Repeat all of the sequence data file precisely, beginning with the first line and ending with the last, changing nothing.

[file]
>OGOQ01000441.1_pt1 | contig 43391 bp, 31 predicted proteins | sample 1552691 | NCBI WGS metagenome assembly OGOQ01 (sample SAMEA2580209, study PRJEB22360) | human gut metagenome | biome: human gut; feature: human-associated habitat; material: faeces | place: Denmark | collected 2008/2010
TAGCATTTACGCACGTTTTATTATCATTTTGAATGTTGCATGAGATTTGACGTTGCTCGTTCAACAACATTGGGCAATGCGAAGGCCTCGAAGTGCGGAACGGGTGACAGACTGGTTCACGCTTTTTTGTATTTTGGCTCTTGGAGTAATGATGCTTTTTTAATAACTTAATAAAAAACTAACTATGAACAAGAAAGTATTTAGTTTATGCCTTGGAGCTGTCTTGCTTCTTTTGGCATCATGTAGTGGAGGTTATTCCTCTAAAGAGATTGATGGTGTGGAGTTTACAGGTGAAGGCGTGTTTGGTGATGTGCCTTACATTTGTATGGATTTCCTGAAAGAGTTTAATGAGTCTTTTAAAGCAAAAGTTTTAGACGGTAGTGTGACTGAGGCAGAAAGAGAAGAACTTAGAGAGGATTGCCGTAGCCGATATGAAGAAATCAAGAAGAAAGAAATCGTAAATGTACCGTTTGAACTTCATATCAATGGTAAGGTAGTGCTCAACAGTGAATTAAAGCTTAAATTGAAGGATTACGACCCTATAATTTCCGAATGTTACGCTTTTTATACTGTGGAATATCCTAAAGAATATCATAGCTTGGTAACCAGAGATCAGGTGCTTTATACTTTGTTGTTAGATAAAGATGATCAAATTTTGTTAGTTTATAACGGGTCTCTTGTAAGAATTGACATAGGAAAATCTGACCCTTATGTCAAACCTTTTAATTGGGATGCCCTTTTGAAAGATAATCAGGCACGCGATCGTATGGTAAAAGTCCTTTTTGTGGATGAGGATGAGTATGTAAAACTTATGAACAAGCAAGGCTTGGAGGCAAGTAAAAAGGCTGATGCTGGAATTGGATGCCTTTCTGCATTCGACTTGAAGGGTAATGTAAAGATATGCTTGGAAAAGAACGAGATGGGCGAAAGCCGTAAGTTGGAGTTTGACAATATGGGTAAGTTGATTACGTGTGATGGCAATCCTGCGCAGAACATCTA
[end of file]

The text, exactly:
>OGOQ01000441.1_pt1 | contig 43391 bp, 31 predicted proteins | sample 1552691 | NCBI WGS metagenome assembly OGOQ01 (sample SAMEA2580209, study PRJEB22360) | human gut metagenome | biome: human gut; feature: human-associated habitat; material: faeces | place: Denmark | collected 2008/2010
TAGCATTTACGCACGTTTTATTATCATTTTGAATGTTGCATGAGATTTGACGTTGCTCGTTCAACAACATTGGGCAATGCGAAGGCCTCGAAGTGCGGAACGGGTGACAGACTGGTTCACGCTTTTTTGTATTTTGGCTCTTGGAGTAATGATGCTTTTTTAATAACTTAATAAAAAACTAACTATGAACAAGAAAGTATTTAGTTTATGCCTTGGAGCTGTCTTGCTTCTTTTGGCATCATGTAGTGGAGGTTATTCCTCTAAAGAGATTGATGGTGTGGAGTTTACAGGTGAAGGCGTGTTTGGTGATGTGCCTTACATTTGTATGGATTTCCTGAAAGAGTTTAATGAGTCTTTTAAAGCAAAAGTTTTAGACGGTAGTGTGACTGAGGCAGAAAGAGAAGAACTTAGAGAGGATTGCCGTAGCCGATATGAAGAAATCAAGAAGAAAGAAATCGTAAATGTACCGTTTGAACTTCATATCAATGGTAAGGTAGTGCTCAACAGTGAATTAAAGCTTAAATTGAAGGATTACGACCCTATAATTTCCGAATGTTACGCTTTTTATACTGTGGAATATCCTAAAGAATATCATAGCTTGGTAACCAGAGATCAGGTGCTTTATACTTTGTTGTTAGATAAAGATGATCAAATTTTGTTAGTTTATAACGGGTCTCTTGTAAGAATTGACATAGGAAAATCTGACCCTTATGTCAAACCTTTTAATTGGGATGCCCTTTTGAAAGATAATCAGGCACGCGATCGTATGGTAAAAGTCCTTTTTGTGGATGAGGATGAGTATGTAAAACTTATGAACAAGCAAGGCTTGGAGGCAAGTAAAAAGGCTGATGCTGGAATTGGATGCCTTTCTGCATTCGACTTGAAGGGTAATGTAAAGATATGCTTGGAAAAGAACGAGATGGGCGAAAGCCGTAAGTTGGAGTTTGACAATATGGGTAAGTTGATTACGTGTGATGGCAATCCTGCGCAGAACATCTA